Friday, June 30

Tour de Chaos

Three of the top five finishers from last year's Tour de France were suspended today from this year's race under a cloud of doping suspicions and accusations. The scandal comes just one day before the the world's richest and most prestigious bicycle race was to begin its three-week, 2,270-mile, 23-day run.

This year's race, the first since seven-time winner Lance Armstrong retired, will be run without front-runners Ivan Basso, Jan Ullrich and Oscar Sevilla. At least 55 other riders, a host of team officials, and one whole team have also been sidelined, in large part because of police raids in Spain that found banned performance-enhancing drugs and other items and were said to have implicated dozens of top riders and coaches. The situation obviously throws the Tour into chaos--casting a pall over the entire sport.

Interestingly, the last Tour to start without Lance Armstrong was the 1998 race, which nearly imploded during a doping scandal eerily similar to the current crisis. Armstrong returned to competition in 1999 after cancer treatment and won seven straight Tours, and then retired after winning the race in 2005, leaving the field wide open.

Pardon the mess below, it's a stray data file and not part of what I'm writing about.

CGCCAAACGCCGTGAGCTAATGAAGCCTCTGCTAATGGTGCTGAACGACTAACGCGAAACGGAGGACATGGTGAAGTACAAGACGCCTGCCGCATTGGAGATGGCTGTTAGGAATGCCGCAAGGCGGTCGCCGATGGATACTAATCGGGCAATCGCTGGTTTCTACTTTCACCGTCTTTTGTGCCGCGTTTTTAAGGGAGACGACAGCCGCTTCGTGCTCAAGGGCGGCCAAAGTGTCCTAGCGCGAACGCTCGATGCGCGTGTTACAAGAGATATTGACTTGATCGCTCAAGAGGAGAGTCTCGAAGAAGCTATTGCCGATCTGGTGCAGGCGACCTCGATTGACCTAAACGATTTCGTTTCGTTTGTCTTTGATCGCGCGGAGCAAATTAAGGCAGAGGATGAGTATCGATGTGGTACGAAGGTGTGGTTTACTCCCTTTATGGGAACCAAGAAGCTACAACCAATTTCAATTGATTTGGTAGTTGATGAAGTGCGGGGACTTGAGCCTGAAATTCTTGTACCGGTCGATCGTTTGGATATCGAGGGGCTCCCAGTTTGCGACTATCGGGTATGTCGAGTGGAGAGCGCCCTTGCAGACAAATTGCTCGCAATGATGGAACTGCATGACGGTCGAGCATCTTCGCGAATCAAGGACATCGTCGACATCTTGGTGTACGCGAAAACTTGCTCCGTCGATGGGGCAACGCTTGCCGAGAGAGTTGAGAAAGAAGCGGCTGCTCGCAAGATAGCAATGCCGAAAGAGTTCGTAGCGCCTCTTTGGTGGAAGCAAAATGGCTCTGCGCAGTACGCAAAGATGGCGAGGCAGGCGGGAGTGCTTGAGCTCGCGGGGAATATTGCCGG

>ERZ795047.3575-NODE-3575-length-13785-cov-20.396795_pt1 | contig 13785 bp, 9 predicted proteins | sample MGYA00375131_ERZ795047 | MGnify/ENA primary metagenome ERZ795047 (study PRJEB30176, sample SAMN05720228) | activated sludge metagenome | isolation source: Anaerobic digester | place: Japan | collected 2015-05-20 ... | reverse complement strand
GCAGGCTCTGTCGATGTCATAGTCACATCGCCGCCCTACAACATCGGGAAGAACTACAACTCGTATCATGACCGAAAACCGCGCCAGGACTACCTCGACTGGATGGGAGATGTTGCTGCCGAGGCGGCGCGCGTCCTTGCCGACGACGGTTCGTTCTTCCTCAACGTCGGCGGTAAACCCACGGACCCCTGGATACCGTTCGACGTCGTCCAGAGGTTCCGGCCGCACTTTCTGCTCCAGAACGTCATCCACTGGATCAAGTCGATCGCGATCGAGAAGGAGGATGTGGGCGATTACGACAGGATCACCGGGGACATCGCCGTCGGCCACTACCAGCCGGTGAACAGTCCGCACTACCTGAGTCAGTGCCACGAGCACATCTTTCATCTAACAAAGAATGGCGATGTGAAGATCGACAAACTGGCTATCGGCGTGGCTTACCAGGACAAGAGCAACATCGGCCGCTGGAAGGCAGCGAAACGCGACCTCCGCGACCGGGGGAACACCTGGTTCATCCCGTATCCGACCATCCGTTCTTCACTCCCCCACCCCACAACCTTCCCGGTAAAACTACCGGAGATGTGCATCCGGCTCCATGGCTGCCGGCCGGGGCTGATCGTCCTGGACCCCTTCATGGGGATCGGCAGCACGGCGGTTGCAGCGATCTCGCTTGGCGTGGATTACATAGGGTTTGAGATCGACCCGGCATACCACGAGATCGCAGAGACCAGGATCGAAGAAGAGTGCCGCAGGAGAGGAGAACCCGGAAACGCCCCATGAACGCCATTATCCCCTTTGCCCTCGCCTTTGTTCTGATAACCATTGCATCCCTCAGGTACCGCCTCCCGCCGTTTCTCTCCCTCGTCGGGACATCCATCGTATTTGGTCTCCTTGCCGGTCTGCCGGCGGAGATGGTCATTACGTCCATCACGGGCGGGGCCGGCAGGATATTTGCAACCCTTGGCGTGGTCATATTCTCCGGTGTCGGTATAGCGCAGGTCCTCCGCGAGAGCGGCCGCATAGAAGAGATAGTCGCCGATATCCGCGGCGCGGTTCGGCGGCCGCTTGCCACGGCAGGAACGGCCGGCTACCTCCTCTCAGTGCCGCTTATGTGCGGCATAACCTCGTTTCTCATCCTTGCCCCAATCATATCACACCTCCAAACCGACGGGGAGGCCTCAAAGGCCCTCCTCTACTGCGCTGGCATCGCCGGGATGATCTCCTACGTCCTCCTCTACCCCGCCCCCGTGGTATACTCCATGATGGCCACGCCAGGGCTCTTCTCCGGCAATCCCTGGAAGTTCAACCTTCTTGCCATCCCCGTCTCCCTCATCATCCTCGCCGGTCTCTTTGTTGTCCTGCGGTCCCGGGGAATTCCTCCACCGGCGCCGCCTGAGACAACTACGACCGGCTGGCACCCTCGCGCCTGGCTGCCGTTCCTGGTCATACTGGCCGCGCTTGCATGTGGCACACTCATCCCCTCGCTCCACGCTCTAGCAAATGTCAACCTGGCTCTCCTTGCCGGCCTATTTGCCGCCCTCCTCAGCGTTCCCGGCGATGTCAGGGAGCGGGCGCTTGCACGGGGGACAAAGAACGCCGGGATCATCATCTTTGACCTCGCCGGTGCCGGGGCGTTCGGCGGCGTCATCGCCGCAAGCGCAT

Ullrich won the 1997 Tour de France and was a five-time runner-up. With Armstrong's retirement, the German rider was considered one of the favorites for this year's race. Now, Americans George Hincapie, Floyd Landis, Dave Zabriskie, and Levi Leipheimer may well leap to the top of the list of contenders.

Wednesday, June 28

Hot Jumps

It is hard to believe that June is nearly gone. Hard to believe, that is, until you try to run in the afternoon. I ran a quick 2 miles yesterday afternoon after I got home from work. It was brutal. The heat! It just sapped my strenghth and energy. My legs felt like lead. But then this morning, I ran again--about 5K. The cool morning air was invigorating. And I felt great--despite short sleep. Just goes to show: you really have to plan summer run times carefully in order to get in optimal workouts.

I read an interesting article in Runner's World about jump rope workouts and so I dragged out my old gym-rat rope last night. Man, oh man! I'd forgotten what a great aerobic workout that can be. I think I am going to try to work in regular jump intervals into my training schedule.

Thursday, June 22